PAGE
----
The team bringing the thylacine back to life: Ben Lamm, Co-Founder and CEO of Colossal Biosciences, Andrew Pask Ph.D., the leading marsupial evolutionary biologist, and the world’s foremost Tasmanian tiger expert and world-renowned geneticist and serial biotech entrepreneur George Church, Ph.D., and Co-Founder of Colossal

Colossal Biosciences announced Tuesday that it has started the de-extinction process of the thylacine, a beloved Australian marsupial, also known as the Tasmanian tiger.

The company first announced plans to bring the woolly mammoth back to life last September. It is using breakthrough gene-editing technologies to recreate the woolly mammoth and thylacine.

The thylacine is a slim, striped keystone species that was native to Australia, including Tasmania and New Guinea, and went extinct in 1936.

“Colossal is committed to the de-extinction of keystone species that their return will result in a positive impact on the ecosystem they once thrived in as well as developing key technologies that can also be used for species preservation,” said Ben Lamm, Co-founder, and CEO of Colossal. “Of all the species proposed for de-extinction, the thylacine has arguably one of the most compelling cases. The thylacine was eradicated as a result of direct human influence less than 100 years ago, rather than through natural processes such as those that led to the extinction of the dinosaurs.”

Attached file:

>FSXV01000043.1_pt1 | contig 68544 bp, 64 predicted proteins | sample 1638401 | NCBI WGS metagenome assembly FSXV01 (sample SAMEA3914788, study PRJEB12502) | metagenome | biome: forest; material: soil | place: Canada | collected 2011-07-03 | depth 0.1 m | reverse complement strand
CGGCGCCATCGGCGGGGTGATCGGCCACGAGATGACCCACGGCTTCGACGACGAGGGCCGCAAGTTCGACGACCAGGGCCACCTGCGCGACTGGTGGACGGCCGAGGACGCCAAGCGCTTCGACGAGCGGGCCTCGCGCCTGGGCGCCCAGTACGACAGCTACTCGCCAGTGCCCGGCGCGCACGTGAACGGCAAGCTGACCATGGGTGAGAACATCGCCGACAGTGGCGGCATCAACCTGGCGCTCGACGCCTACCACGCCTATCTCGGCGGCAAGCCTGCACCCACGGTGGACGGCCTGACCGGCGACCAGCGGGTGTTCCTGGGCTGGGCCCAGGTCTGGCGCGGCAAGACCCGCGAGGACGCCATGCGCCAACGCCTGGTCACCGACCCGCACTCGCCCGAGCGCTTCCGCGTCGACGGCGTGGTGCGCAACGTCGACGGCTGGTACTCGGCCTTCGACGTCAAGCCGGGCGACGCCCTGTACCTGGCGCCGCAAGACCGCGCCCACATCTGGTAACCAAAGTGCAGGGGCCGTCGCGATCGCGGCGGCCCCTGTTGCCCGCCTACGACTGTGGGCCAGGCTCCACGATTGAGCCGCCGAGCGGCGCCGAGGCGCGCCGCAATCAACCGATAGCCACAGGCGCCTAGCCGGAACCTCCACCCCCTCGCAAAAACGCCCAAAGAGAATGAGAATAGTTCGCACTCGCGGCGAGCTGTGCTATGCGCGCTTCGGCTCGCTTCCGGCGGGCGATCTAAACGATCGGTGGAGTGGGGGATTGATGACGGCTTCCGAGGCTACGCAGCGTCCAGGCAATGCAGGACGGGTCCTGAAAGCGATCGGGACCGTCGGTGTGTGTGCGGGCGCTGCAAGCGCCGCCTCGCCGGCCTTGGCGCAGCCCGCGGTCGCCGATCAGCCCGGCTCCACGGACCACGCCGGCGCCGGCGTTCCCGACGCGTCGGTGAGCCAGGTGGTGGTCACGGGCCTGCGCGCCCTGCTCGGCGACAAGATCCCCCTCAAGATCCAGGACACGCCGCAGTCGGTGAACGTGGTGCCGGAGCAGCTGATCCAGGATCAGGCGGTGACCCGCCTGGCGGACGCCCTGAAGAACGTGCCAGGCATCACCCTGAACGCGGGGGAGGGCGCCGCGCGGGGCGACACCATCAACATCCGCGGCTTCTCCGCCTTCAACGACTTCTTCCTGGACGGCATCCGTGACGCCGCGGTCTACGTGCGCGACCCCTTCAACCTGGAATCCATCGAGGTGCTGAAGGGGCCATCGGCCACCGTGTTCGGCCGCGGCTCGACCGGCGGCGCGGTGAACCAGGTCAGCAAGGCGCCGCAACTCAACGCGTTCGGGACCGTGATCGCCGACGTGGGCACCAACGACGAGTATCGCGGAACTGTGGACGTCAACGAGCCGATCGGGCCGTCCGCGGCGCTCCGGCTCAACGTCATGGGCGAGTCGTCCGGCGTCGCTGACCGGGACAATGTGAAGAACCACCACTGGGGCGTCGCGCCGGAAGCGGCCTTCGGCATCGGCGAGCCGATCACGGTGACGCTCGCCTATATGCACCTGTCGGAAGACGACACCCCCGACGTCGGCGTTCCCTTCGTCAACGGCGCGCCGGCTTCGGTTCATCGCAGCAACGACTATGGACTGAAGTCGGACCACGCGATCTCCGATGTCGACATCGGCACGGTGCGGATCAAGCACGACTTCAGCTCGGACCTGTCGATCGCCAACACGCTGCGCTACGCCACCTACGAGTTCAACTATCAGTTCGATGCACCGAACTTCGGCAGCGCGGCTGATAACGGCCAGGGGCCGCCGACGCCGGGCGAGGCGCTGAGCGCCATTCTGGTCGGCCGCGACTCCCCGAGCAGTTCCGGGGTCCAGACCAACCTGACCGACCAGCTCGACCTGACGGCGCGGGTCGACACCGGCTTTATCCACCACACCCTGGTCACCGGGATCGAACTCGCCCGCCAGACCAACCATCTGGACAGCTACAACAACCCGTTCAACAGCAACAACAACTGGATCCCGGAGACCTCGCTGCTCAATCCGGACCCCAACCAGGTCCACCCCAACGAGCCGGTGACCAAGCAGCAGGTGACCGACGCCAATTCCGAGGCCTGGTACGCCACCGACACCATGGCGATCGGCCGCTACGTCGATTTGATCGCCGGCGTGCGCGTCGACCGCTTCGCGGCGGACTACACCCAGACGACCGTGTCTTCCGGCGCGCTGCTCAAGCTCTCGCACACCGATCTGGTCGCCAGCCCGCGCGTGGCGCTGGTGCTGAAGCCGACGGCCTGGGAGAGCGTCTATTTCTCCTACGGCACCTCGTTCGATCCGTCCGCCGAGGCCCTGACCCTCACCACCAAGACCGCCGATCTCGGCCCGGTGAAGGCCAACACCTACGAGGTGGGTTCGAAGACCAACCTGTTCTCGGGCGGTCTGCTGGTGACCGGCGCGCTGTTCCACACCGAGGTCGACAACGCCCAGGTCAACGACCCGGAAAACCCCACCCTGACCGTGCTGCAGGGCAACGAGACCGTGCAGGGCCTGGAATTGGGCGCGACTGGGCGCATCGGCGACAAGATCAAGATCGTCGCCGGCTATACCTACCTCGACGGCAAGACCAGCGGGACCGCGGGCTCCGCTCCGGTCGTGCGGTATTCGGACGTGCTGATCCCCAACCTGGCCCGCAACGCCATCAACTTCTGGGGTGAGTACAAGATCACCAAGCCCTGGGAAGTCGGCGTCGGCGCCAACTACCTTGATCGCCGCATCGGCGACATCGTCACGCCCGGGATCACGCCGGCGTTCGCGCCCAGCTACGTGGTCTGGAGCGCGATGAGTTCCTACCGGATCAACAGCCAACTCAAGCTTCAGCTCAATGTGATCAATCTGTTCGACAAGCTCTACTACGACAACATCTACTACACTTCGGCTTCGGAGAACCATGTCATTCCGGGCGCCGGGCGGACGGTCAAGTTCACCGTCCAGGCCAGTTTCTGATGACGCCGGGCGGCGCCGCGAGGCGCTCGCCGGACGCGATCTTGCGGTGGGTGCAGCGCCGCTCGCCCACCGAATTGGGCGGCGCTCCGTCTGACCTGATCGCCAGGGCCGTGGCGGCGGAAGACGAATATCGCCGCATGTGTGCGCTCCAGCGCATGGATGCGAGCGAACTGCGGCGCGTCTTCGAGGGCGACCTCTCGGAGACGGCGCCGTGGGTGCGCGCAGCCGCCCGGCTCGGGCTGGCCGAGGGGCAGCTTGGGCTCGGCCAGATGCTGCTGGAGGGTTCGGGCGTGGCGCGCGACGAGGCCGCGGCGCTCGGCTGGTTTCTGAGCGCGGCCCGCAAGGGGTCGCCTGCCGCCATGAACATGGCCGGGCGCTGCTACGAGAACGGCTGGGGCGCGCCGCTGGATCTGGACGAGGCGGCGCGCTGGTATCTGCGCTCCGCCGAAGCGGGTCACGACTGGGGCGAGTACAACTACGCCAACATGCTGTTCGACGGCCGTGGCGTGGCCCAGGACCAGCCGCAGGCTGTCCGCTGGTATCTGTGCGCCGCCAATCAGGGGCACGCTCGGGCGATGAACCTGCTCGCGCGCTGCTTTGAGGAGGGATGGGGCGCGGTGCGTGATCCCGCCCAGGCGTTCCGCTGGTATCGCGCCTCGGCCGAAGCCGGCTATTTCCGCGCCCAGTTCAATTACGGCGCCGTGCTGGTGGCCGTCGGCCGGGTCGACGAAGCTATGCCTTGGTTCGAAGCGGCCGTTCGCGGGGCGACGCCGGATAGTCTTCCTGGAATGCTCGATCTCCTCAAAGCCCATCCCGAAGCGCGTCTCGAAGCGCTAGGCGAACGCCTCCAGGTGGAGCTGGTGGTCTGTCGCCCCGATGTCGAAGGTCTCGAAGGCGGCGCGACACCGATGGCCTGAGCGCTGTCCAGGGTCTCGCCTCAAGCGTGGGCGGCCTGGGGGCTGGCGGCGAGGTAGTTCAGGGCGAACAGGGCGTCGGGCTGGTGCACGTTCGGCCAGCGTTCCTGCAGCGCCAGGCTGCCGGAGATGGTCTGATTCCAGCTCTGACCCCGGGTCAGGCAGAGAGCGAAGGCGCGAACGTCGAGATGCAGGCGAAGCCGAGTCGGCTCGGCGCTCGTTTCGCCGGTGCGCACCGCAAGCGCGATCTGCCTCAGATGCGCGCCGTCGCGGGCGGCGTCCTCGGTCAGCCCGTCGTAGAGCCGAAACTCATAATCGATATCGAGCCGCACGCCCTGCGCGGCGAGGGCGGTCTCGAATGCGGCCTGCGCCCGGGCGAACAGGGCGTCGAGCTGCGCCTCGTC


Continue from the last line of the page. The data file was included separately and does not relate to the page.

“The thylacine was completely unique among living marsupials,” Lamm said. “Not only did it have its iconic wolf-like appearance, but it was also our only marsupial apex predator. Apex predators form extremely important parts of the food chain and are often responsible for stabilizing ecosystems. The habitat in Tasmania has remained relatively unchanged, providing the perfect environment to re-introduce the thylacine and enabling it to reoccupy its niche.”

By bringing back the thylacine, Colossal hopes it will help restore Australia and Tasmania’s ecosystem to its natural state before the marsupial went extinct as the result of a combination of human poaching and the introduction of non-native predators.  

To date, Colossal has raised $75 million in funding. It has more than 70 employees with offices in Dallas, Austin, and Boston and it is hiring for numerous positions, Lamm said.

Colossal’s Austin team is focused on computational biology and developing proprietary software to make it easier for comparative analysis of genomes for de-extinction leveraging AI and machine learning, he said.

Colossal’s woolly mammoth restoration team now has over 35 dedicated scientists spanning various functional areas including cell engineering, stem cell biology, embryology, computational biology, and genome engineering as well as three laboratories focused on the mission for mammoth de-extinction. Colossal is assembling an expert thylacine team and is near completion of its new dedicated thylacine laboratory.   

For the project, Colossal has partnered with the University of Melbourne and its Thylacine Integrated Genetic Restoration Research Lab, headed up by Andrew Pask Ph.D., the leading marsupial evolutionary biologist, and the world’s foremost Tasmanian tiger expert.

“This is a landmark moment for marsupial research and we’re proud to team up with Colossal to make this dream a reality,” Pask said in a news release. “The technology and key learnings from this project will also influence the next generation of marsupial conservation efforts.”